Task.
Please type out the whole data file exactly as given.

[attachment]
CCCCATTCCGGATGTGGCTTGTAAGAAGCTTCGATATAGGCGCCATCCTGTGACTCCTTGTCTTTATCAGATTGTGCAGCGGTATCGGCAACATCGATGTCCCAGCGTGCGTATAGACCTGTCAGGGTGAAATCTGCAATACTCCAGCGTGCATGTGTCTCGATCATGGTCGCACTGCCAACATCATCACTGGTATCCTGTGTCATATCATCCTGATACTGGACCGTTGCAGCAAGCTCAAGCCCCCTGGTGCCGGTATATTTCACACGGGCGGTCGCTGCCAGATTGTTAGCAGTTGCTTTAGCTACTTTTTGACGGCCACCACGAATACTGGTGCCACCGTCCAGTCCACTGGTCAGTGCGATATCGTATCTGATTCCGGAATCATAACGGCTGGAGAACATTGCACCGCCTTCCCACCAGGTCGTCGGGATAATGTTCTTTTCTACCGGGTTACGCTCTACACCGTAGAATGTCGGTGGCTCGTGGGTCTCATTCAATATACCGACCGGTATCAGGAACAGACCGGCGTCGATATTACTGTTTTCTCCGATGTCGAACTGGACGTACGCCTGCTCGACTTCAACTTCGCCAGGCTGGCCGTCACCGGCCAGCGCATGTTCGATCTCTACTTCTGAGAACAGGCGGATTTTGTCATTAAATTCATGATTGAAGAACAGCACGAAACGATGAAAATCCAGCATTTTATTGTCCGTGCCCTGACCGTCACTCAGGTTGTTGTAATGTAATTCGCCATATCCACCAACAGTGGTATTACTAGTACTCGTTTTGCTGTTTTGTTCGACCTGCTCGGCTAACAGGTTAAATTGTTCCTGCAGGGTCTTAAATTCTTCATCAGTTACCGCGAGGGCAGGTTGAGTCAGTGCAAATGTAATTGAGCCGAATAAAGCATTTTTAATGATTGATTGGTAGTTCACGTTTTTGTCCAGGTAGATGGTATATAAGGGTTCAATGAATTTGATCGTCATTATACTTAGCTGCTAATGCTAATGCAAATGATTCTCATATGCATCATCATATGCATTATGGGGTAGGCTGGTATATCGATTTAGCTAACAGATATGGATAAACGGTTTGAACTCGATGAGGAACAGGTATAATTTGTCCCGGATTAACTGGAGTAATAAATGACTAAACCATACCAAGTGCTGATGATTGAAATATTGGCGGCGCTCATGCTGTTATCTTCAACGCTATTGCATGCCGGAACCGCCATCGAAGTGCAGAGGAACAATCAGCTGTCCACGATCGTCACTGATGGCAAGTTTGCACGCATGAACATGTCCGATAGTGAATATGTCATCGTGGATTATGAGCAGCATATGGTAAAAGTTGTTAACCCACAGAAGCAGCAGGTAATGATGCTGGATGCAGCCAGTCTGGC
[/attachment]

CCCCATTCCGGATGTGGCTTGTAAGAAGCTTCGATATAGGCGCCATCCTGTGACTCCTTGTCTTTATCAGATTGTGCAGCGGTATCGGCAACATCGATGTCCCAGCGTGCGTATAGACCTGTCAGGGTGAAATCTGCAATACTCCAGCGTGCATGTGTCTCGATCATGGTCGCACTGCCAACATCATCACTGGTATCCTGTGTCATATCATCCTGATACTGGACCGTTGCAGCAAGCTCAAGCCCCCTGGTGCCGGTATATTTCACACGGGCGGTCGCTGCCAGATTGTTAGCAGTTGCTTTAGCTACTTTTTGACGGCCACCACGAATACTGGTGCCACCGTCCAGTCCACTGGTCAGTGCGATATCGTATCTGATTCCGGAATCATAACGGCTGGAGAACATTGCACCGCCTTCCCACCAGGTCGTCGGGATAATGTTCTTTTCTACCGGGTTACGCTCTACACCGTAGAATGTCGGTGGCTCGTGGGTCTCATTCAATATACCGACCGGTATCAGGAACAGACCGGCGTCGATATTACTGTTTTCTCCGATGTCGAACTGGACGTACGCCTGCTCGACTTCAACTTCGCCAGGCTGGCCGTCACCGGCCAGCGCATGTTCGATCTCTACTTCTGAGAACAGGCGGATTTTGTCATTAAATTCATGATTGAAGAACAGCACGAAACGATGAAAATCCAGCATTTTATTGTCCGTGCCCTGACCGTCACTCAGGTTGTTGTAATGTAATTCGCCATATCCACCAACAGTGGTATTACTAGTACTCGTTTTGCTGTTTTGTTCGACCTGCTCGGCTAACAGGTTAAATTGTTCCTGCAGGGTCTTAAATTCTTCATCAGTTACCGCGAGGGCAGGTTGAGTCAGTGCAAATGTAATTGAGCCGAATAAAGCATTTTTAATGATTGATTGGTAGTTCACGTTTTTGTCCAGGTAGATGGTATATAAGGGTTCAATGAATTTGATCGTCATTATACTTAGCTGCTAATGCTAATGCAAATGATTCTCATATGCATCATCATATGCATTATGGGGTAGGCTGGTATATCGATTTAGCTAACAGATATGGATAAACGGTTTGAACTCGATGAGGAACAGGTATAATTTGTCCCGGATTAACTGGAGTAATAAATGACTAAACCATACCAAGTGCTGATGATTGAAATATTGGCGGCGCTCATGCTGTTATCTTCAACGCTATTGCATGCCGGAACCGCCATCGAAGTGCAGAGGAACAATCAGCTGTCCACGATCGTCACTGATGGCAAGTTTGCACGCATGAACATGTCCGATAGTGAATATGTCATCGTGGATTATGAGCAGCATATGGTAAAAGTTGTTAACCCACAGAAGCAGCAGGTAATGATGCTGGATGCAGCCAGTCTGGC